In order to be fully prepared for his task, the working-class revolutionist must also become a professional revolutionist. Hence B-v is wrong when he says that as the worker is engaged for 11½ hours a day in the factory, therefore the brunt of all the other revolutionary functions (apart from agitation) "must necessarily fall mainly upon the shoulders of an extremely small intellectual force." It need not "necessarily" be so. It is so because we are backward, because we do not recognise our duty to assist every capable worker to become a professional agitator, organiser, propagandist, literature distributor, etc., etc. In this respect, we waste our strength in a positively shameful manner; we lack the ability to husband that which requires to be so carefully tended in order that it may grow. Look at the Germans: they have a hundred times more forces than we have. But they understand perfectly well that the "average" does not too frequently promote really capable agitators, etc., from its ranks. Hence, immediately they get a capable Workingman, they try to place him in such conditions as will enable him to develop and apply his abilities to the utmost: he is made a professional agitator, he is encouraged to widen the field of his activity, to spread it from one factory to the whole of his trade, from one locality to the whole country. He acquires experience and dexterity in his profession, his outlook becomes wider, his knowledge increases, he observes the prominent political leaders from other localities and other parties, he strives to rise to their level and combine within himself the knowledge of working-class environment and freshness of Socialist convictions with professional skill, without which the proletariat cannot carry on a stubborn struggle with the excellently trained enemy. Only in this way can men of the stamp of Bebel and Auer be promoted from the ranks of the working class. But what takes place very largely automatically in a politically free country, must in Russia be done deliberately and systematically by our organisations. A workingman who is at all talented and "promising," must not be left to work eleven hours a day in a factory. We must arrange that he he maintained by the party, that he may in due time go underground, that he change the place of his activity, otherwise he will not enlarge his experience, he will not widen his outlook, and will not be able to stay in the fight against the gendarmes for several years. As the spontaneous rise of the labouring masses becomes wider and deeper, it not only promotes from its ranks an increasing number of talented agitators but also of talented organisers, propagandists, and "practical workers" in the best sense of the term (of whom there are so few among our intelligentsia). In the majority of cases, the latter are somewhat careless and sluggish in their habits (so characteristic of Russians). When we shall have detachments of specially trained working-class revolutionists who have gone through long years of preparation (and, of course, revolutionists "of all arms") no political police in the world will be able to contend against them, for these detachments will consist of men absolutely devoted and loyal to the revolution, and will themselves enjoy the absolute confidence and devotion of the broad masses of the workers. The sin we commit is that we do not sufficiently "stimulate" the workers to take this path, "common" to them and to the "intellectuals," of professional revolutionary training, and that we too frequently drag them back by our silly speeches about what "can be understood" by the masses of the workers, by the "average workers," etc.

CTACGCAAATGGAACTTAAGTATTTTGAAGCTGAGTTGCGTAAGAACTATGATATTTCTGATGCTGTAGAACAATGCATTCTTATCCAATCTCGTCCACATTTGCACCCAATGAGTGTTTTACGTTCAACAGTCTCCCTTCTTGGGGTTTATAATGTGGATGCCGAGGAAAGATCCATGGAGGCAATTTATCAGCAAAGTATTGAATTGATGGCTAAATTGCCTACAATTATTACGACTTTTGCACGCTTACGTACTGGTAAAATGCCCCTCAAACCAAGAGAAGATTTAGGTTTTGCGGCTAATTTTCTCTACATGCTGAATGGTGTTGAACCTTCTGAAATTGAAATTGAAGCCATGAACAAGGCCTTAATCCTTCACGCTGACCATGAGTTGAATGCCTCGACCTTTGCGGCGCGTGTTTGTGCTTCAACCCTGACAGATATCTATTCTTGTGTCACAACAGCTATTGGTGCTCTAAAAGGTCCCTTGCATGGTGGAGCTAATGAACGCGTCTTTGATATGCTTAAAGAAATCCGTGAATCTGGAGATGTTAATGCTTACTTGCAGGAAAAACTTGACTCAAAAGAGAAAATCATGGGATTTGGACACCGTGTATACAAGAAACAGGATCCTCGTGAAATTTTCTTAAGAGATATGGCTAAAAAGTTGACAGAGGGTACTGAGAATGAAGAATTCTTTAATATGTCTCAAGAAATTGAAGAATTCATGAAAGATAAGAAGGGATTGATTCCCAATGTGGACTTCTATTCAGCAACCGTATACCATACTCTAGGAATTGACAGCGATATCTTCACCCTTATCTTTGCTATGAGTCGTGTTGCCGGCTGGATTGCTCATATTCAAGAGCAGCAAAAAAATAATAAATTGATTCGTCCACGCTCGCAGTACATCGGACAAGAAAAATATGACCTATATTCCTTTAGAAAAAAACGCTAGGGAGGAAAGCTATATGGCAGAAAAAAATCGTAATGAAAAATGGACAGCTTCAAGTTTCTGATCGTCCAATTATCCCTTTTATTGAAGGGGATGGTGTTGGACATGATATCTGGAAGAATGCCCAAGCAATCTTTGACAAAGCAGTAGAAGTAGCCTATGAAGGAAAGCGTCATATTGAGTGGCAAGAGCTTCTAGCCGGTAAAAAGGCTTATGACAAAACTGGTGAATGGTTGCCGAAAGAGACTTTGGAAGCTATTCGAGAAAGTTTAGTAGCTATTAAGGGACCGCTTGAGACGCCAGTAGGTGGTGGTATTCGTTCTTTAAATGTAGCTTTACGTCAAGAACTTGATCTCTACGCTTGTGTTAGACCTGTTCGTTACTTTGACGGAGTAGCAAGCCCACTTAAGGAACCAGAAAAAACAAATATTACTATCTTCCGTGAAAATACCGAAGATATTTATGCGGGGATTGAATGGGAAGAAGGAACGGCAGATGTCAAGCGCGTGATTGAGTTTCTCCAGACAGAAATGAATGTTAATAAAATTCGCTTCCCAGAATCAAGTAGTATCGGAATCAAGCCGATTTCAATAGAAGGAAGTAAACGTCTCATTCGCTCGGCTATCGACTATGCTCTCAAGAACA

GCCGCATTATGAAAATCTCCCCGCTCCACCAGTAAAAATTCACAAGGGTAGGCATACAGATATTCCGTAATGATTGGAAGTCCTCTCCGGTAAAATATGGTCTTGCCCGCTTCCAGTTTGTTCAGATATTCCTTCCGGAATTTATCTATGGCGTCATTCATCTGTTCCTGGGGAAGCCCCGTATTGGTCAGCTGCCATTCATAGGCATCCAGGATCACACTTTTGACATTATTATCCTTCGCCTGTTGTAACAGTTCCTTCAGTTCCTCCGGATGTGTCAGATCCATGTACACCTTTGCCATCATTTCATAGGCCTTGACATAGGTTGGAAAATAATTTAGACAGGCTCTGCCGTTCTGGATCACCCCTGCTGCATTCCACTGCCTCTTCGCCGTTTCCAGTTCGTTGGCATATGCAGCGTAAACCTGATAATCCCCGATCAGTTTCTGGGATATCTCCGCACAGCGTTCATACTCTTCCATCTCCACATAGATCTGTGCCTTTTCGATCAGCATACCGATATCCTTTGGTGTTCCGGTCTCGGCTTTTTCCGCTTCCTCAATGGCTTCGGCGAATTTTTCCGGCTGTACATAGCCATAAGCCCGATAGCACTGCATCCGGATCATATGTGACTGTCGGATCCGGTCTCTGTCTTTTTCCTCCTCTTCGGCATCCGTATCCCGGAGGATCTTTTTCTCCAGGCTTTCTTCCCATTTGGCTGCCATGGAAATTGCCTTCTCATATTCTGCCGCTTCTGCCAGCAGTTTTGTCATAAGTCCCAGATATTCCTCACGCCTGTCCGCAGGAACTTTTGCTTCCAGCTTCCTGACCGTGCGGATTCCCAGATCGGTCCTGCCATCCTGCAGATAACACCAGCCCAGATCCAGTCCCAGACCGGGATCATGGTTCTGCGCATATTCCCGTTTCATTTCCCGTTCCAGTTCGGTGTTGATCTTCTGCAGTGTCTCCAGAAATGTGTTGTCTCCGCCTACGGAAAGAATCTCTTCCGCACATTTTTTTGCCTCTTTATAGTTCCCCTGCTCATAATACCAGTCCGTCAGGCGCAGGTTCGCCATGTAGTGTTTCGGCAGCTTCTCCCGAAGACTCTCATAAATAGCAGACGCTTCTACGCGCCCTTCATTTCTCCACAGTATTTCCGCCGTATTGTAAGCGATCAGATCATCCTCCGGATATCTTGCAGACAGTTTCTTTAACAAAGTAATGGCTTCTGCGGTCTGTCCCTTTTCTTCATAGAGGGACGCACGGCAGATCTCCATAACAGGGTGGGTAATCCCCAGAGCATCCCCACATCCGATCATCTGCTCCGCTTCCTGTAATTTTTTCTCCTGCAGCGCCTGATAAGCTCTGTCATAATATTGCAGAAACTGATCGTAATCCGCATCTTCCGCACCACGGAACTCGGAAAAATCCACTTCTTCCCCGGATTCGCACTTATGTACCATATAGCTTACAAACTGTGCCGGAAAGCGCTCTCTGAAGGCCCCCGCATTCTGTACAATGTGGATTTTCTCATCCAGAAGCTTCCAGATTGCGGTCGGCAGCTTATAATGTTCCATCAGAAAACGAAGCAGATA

In this, as in other cases, the narrowness of our field of organisational work is without a doubt inherently due (although the overwhelming majority of the Economists and the novices in practical work refuse to recognise it) to the fact that we restrict our theories and our political tasks to a narrow field. Subservience to spontaneity seems to inspire a fear to take even one step away from what "can be understood" by the masses, a fear to rise too high above mere subservience to the immediate requirements of the masses. Have no fear, gentlemen! Remember that we stand so low on the plane of organisation, that the very idea that we could rise too high is absurd!

E. "Conspirative" Organisation and "Democracy"

There are many people among us who are so sensitive to the "voice of life" that they fear that voice more than anything in the world, and accuse those, who adhere to the views here expounded, of Narodovolism,[18] of failing to understand "democracy," etc. We must deal with these accusations, which, of course, have been echoed by Rabocheye Dyelo.